"My dad is so much behind me," he said. "I don't know how he did it but he always made funds available for me to keep going. He has lived for my golf - it has always been his dream for me to get on Tour. After this, he is going to be uncontrollable."

Faldo's 66 was overshadowed, but represented an equally remarkable renaissance in form. He now heads for a pre-qualifier for the US Open at Lake Nona in Orlando next week. It is the first time he has tried to pre-qualify for a major since 1976.

Montgomerie, who dropped to 57th in the world, said he will not try and qualify for the US Open. Joakim Haeggman, third at Wentworth, moved up to 50th in the world to become exempt for Shinnecock Hills in his bid to play on the Ryder Cup team rather than act as an assistant to captain Bernhard Langer.

Suggested Topics
News
Netherlands' goalkeeper Tim Krul fails to make a save from Costa Rica's midfielder Celso Borges during a penalty shoot-out in the quarter-final between Netherlands and Costa Rica during the 2014 FIFA World Cup
newsGoalkeepers suffer from 'gambler’s fallacy' during shoot-outs
News
people
Travel
travel
Arts and Entertainment
Sydney and Melbourne are locked in a row over giant milk crates
artCultural relations between Sydney and Melbourne soured by row over milk crate art instillation
PROMOTED VIDEO
Have you tried new the Independent Digital Edition apps?
Arts and Entertainment
Adèle Exarchopoulos and Léa Seydoux play teeneage lovers in the French erotic drama 'Blue Is The Warmest Colour' - The survey found four times as many women admitting to same-sex experiences than 20 years ago
arts + entsBlue Is The Warmest Colour, Bojack Horseman and Hobbit on the way
News
Two giraffes pictured on Garsfontein Road, Centurion, South Africa.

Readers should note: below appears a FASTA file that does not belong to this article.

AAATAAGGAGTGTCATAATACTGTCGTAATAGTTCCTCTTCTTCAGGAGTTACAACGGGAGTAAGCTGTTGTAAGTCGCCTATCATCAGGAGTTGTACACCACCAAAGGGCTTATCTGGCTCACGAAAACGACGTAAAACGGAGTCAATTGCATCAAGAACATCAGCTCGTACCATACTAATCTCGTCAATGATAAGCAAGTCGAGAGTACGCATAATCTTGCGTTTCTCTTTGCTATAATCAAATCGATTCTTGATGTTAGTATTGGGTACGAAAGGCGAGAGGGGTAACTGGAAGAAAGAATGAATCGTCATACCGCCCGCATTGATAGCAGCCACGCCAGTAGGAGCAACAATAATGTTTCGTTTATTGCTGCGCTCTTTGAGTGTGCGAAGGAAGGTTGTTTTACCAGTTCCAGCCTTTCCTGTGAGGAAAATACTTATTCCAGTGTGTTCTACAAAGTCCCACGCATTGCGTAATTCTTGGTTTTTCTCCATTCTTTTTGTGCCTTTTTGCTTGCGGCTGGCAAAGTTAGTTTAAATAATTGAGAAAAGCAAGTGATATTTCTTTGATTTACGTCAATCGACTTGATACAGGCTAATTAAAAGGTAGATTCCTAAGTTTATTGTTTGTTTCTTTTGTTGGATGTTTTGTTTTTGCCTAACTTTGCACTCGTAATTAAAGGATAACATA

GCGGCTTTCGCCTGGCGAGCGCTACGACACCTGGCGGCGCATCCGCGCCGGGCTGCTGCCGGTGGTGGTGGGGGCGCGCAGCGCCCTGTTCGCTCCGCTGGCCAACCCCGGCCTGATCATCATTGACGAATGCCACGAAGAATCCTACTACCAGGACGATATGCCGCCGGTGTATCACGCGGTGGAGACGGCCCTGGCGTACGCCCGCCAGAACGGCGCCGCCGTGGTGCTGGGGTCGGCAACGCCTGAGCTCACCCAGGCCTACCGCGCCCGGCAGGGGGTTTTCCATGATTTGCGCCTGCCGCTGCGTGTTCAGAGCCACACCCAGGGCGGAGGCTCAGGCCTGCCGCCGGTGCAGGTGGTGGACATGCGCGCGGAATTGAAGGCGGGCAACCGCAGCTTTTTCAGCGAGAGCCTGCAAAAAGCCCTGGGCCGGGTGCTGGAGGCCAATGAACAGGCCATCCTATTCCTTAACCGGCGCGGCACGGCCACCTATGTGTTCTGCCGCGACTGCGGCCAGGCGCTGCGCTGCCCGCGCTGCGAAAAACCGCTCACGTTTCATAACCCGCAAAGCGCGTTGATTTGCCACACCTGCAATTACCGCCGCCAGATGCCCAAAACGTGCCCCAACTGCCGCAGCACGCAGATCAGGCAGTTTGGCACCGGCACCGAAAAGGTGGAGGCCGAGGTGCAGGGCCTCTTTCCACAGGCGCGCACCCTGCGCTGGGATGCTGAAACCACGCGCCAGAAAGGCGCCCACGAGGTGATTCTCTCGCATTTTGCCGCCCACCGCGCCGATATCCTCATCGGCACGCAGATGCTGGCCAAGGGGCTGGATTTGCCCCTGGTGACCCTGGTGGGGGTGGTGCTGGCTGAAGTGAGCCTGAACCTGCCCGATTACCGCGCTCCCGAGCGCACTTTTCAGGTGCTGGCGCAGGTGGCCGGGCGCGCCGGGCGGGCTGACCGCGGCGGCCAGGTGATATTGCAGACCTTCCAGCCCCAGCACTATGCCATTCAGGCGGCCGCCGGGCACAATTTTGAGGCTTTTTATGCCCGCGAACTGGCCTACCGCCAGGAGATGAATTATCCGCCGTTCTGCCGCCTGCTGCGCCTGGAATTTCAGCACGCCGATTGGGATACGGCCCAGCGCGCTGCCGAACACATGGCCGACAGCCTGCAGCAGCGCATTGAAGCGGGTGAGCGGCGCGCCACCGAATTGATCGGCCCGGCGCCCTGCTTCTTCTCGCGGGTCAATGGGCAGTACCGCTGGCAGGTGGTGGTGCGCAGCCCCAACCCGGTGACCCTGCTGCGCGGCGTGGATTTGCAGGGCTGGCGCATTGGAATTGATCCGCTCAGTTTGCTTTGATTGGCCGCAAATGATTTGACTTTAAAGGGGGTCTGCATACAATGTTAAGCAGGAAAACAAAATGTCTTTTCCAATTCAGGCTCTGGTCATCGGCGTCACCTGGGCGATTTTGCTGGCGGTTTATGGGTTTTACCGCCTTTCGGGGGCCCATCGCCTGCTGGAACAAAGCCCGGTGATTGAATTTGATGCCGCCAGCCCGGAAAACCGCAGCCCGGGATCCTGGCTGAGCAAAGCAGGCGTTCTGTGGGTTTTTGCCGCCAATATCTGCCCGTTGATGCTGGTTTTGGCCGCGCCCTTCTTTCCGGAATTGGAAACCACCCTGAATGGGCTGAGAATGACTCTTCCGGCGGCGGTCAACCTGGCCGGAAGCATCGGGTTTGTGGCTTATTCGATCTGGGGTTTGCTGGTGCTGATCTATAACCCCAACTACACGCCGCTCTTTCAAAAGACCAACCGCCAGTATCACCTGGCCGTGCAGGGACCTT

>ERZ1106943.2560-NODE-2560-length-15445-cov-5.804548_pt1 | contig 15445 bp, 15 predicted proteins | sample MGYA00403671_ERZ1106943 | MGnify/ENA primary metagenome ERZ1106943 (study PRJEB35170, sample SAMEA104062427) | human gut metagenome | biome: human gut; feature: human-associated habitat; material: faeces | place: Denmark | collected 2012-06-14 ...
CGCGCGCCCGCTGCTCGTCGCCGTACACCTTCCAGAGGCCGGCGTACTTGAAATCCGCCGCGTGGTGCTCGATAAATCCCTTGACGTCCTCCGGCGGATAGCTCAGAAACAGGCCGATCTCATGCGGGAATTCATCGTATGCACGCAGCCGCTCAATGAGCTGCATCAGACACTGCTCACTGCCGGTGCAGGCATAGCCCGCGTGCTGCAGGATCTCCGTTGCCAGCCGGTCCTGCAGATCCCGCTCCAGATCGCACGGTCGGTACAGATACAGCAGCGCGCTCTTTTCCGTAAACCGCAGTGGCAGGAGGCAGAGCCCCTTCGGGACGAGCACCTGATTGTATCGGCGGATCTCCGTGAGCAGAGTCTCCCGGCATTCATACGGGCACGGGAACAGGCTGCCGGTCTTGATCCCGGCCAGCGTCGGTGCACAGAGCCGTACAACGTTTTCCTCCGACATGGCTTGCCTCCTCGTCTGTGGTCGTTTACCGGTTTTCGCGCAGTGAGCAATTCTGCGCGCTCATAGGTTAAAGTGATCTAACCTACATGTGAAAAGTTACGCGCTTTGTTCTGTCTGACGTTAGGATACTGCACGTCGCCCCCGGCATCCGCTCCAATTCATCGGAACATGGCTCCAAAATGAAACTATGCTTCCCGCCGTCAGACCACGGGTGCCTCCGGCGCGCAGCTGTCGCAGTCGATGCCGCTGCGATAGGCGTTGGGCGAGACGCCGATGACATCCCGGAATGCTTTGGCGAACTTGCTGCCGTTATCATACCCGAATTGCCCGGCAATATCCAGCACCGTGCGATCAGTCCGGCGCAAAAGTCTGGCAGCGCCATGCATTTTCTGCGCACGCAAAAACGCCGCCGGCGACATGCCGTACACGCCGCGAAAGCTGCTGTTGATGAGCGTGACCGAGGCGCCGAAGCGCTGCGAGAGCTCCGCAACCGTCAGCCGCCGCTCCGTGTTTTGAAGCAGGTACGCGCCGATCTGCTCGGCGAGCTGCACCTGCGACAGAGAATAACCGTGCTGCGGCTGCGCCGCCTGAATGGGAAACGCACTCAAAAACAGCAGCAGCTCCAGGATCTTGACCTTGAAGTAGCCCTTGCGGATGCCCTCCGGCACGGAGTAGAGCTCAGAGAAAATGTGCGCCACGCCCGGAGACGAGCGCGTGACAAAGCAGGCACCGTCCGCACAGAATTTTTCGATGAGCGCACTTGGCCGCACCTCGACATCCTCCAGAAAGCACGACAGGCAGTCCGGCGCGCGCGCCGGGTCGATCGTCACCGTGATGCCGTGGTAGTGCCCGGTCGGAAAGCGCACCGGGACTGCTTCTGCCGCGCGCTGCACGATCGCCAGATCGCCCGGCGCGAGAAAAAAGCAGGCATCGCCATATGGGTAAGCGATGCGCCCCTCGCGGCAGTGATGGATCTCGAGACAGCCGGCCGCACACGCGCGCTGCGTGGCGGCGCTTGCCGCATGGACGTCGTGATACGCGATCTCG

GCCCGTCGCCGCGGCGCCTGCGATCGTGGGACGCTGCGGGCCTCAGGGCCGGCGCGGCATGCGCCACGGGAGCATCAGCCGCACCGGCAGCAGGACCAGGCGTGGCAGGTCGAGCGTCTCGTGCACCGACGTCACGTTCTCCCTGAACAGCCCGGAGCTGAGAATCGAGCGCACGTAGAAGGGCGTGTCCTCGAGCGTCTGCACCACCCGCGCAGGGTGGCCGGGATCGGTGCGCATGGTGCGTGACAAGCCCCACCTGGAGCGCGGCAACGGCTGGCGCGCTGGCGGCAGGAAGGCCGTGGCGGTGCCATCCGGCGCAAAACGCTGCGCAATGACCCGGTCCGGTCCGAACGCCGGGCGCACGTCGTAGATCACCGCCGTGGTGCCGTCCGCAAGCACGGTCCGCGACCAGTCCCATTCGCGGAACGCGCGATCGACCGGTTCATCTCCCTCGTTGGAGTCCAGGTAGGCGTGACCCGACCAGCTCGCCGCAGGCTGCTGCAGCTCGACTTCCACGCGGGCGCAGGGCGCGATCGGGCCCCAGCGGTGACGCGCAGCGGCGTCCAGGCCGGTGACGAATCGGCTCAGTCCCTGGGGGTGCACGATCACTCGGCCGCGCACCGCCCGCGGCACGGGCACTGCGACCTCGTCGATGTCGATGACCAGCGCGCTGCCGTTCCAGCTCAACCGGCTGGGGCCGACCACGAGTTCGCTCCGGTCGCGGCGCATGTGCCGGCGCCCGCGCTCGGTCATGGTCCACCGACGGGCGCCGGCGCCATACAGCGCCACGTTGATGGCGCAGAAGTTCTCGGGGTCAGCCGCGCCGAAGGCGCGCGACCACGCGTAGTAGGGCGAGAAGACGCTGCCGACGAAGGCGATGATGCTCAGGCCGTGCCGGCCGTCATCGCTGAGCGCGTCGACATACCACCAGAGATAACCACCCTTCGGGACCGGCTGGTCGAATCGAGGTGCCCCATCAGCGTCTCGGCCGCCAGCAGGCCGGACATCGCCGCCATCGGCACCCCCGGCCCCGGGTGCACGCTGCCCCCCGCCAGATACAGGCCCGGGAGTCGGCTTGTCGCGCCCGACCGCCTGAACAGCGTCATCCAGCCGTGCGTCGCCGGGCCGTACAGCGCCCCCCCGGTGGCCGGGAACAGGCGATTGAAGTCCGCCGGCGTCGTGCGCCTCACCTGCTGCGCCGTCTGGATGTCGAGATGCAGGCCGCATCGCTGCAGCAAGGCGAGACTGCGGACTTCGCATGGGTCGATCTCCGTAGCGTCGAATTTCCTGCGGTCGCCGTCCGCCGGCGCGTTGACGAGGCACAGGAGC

i100
Environment
View from the Llanberis Track to the mountain lake Llyn
Du’r Arddu
environmentA large chunk of Mount Snowdon, in north Wales, is up for sale
News
Kenny Ireland, pictured in 2010.
peopleBenidorm, actor was just 68
News
i100
Arts and Entertainment
arts + ents
News
people
News
Morrissey pictured in 2013
people
News
A scene from the video shows students mock rioting
newsEnd-of-year leaver's YouTube film features playground gun massacre
News
i100
Life and Style
The director of Wall-E Andrew Stanton with Angus MacLane's Lego model
gadgetsDesign made in Pixar animator’s spare time could get retail release
News
peopleGuitarist, who played with Aerosmith, Lou Reed and Alice Cooper among others, was 71
Caption competition
Caption competition
Latest stories from i100
Have you tried new the Independent Digital Edition apps?
Daily Quiz
Independent Dating
and  

By clicking 'Search' you
are agreeing to our
Terms of Use.

Career Services

Day In a Page

Dress the Gaza situation up all you like, but the truth hurts

Robert Fisk on Gaza conflict

Dress the situation up all you like, but the truth hurts
Save the tiger: Tiger, tiger burning less brightly as numbers plummet

Tiger, tiger burning less brightly

When William Blake wrote his famous poem there were probably more than 100,000 tigers in the wild. These days they probably number around 3,200